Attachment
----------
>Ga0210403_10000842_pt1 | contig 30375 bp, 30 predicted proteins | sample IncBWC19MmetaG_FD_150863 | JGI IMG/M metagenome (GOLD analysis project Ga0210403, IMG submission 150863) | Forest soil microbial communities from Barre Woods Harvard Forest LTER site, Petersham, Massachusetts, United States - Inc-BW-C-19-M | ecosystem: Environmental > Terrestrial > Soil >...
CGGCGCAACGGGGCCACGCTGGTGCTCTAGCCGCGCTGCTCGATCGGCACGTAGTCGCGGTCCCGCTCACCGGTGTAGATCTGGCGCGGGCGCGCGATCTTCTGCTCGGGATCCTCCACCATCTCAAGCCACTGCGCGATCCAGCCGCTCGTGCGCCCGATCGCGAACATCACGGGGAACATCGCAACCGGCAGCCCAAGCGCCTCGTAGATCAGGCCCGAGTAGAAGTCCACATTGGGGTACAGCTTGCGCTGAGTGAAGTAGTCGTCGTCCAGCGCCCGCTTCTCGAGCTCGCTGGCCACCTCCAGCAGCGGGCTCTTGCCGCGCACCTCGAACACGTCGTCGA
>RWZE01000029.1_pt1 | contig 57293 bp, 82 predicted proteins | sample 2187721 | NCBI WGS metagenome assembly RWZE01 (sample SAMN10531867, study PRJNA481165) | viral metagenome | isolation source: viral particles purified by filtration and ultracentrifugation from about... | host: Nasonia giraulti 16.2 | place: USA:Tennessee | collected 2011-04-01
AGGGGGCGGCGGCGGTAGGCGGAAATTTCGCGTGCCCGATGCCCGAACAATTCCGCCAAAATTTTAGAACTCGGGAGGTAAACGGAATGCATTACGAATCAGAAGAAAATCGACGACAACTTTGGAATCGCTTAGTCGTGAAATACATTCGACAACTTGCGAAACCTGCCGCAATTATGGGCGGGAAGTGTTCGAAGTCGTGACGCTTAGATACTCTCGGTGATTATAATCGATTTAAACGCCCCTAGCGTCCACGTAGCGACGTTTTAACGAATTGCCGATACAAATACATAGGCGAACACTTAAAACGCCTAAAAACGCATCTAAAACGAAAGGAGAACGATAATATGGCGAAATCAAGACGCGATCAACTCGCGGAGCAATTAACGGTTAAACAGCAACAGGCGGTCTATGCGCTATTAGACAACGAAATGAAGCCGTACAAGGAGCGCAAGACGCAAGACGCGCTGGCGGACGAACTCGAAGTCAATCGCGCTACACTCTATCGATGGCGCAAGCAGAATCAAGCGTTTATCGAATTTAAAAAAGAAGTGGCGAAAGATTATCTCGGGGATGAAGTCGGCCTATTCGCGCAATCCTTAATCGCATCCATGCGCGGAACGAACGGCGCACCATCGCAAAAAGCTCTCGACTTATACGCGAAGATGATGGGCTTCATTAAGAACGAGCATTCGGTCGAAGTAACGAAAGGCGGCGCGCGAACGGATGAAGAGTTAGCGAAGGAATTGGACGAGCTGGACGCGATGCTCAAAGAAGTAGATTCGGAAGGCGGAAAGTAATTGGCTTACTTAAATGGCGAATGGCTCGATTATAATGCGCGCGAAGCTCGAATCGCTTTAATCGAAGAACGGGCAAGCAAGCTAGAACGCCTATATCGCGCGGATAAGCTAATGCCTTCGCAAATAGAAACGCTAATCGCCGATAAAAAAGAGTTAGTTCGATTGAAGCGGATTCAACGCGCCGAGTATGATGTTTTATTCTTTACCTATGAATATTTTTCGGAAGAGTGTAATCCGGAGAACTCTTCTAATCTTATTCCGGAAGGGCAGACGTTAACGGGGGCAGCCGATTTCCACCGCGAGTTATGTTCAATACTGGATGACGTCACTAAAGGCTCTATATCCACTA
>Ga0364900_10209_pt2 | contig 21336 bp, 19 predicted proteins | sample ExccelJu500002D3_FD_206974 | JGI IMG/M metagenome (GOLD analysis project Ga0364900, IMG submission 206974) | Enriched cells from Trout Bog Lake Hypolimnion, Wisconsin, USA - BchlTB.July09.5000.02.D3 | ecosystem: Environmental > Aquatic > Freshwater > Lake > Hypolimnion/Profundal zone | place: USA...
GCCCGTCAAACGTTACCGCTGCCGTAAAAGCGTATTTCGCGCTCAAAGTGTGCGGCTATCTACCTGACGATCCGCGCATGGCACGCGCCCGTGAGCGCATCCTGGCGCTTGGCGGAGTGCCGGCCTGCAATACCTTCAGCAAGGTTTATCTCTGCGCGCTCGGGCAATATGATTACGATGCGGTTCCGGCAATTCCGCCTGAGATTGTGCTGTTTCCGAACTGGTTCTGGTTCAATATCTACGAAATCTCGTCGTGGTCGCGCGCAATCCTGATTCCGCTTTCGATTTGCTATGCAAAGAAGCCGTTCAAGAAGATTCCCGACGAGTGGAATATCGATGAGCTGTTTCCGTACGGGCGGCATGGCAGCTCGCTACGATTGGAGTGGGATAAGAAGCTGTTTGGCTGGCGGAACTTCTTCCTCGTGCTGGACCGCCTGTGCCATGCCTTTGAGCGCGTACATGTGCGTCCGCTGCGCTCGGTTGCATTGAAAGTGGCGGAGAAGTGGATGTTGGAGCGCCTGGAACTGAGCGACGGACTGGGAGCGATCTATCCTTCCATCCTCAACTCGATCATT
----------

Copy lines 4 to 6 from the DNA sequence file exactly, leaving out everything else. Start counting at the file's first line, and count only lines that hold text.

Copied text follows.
AGGGGGCGGCGGCGGTAGGCGGAAATTTCGCGTGCCCGATGCCCGAACAATTCCGCCAAAATTTTAGAACTCGGGAGGTAAACGGAATGCATTACGAATCAGAAGAAAATCGACGACAACTTTGGAATCGCTTAGTCGTGAAATACATTCGACAACTTGCGAAACCTGCCGCAATTATGGGCGGGAAGTGTTCGAAGTCGTGACGCTTAGATACTCTCGGTGATTATAATCGATTTAAACGCCCCTAGCGTCCACGTAGCGACGTTTTAACGAATTGCCGATACAAATACATAGGCGAACACTTAAAACGCCTAAAAACGCATCTAAAACGAAAGGAGAACGATAATATGGCGAAATCAAGACGCGATCAACTCGCGGAGCAATTAACGGTTAAACAGCAACAGGCGGTCTATGCGCTATTAGACAACGAAATGAAGCCGTACAAGGAGCGCAAGACGCAAGACGCGCTGGCGGACGAACTCGAAGTCAATCGCGCTACACTCTATCGATGGCGCAAGCAGAATCAAGCGTTTATCGAATTTAAAAAAGAAGTGGCGAAAGATTATCTCGGGGATGAAGTCGGCCTATTCGCGCAATCCTTAATCGCATCCATGCGCGGAACGAACGGCGCACCATCGCAAAAAGCTCTCGACTTATACGCGAAGATGATGGGCTTCATTAAGAACGAGCATTCGGTCGAAGTAACGAAAGGCGGCGCGCGAACGGATGAAGAGTTAGCGAAGGAATTGGACGAGCTGGACGCGATGCTCAAAGAAGTAGATTCGGAAGGCGGAAAGTAATTGGCTTACTTAAATGGCGAATGGCTCGATTATAATGCGCGCGAAGCTCGAATCGCTTTAATCGAAGAACGGGCAAGCAAGCTAGAACGCCTATATCGCGCGGATAAGCTAATGCCTTCGCAAATAGAAACGCTAATCGCCGATAAAAAAGAGTTAGTTCGATTGAAGCGGATTCAACGCGCCGAGTATGATGTTTTATTCTTTACCTATGAATATTTTTCGGAAGAGTGTAATCCGGAGAACTCTTCTAATCTTATTCCGGAAGGGCAGACGTTAACGGGGGCAGCCGATTTCCACCGCGAGTTATGTTCAATACTGGATGACGTCACTAAAGGCTCTATATCCACTA
>Ga0364900_10209_pt2 | contig 21336 bp, 19 predicted proteins | sample ExccelJu500002D3_FD_206974 | JGI IMG/M metagenome (GOLD analysis project Ga0364900, IMG submission 206974) | Enriched cells from Trout Bog Lake Hypolimnion, Wisconsin, USA - BchlTB.July09.5000.02.D3 | ecosystem: Environmental > Aquatic > Freshwater > Lake > Hypolimnion/Profundal zone | place: USA...
GCCCGTCAAACGTTACCGCTGCCGTAAAAGCGTATTTCGCGCTCAAAGTGTGCGGCTATCTACCTGACGATCCGCGCATGGCACGCGCCCGTGAGCGCATCCTGGCGCTTGGCGGAGTGCCGGCCTGCAATACCTTCAGCAAGGTTTATCTCTGCGCGCTCGGGCAATATGATTACGATGCGGTTCCGGCAATTCCGCCTGAGATTGTGCTGTTTCCGAACTGGTTCTGGTTCAATATCTACGAAATCTCGTCGTGGTCGCGCGCAATCCTGATTCCGCTTTCGATTTGCTATGCAAAGAAGCCGTTCAAGAAGATTCCCGACGAGTGGAATATCGATGAGCTGTTTCCGTACGGGCGGCATGGCAGCTCGCTACGATTGGAGTGGGATAAGAAGCTGTTTGGCTGGCGGAACTTCTTCCTCGTGCTGGACCGCCTGTGCCATGCCTTTGAGCGCGTACATGTGCGTCCGCTGCGCTCGGTTGCATTGAAAGTGGCGGAGAAGTGGATGTTGGAGCGCCTGGAACTGAGCGACGGACTGGGAGCGATCTATCCTTCCATCCTCAACTCGATCATT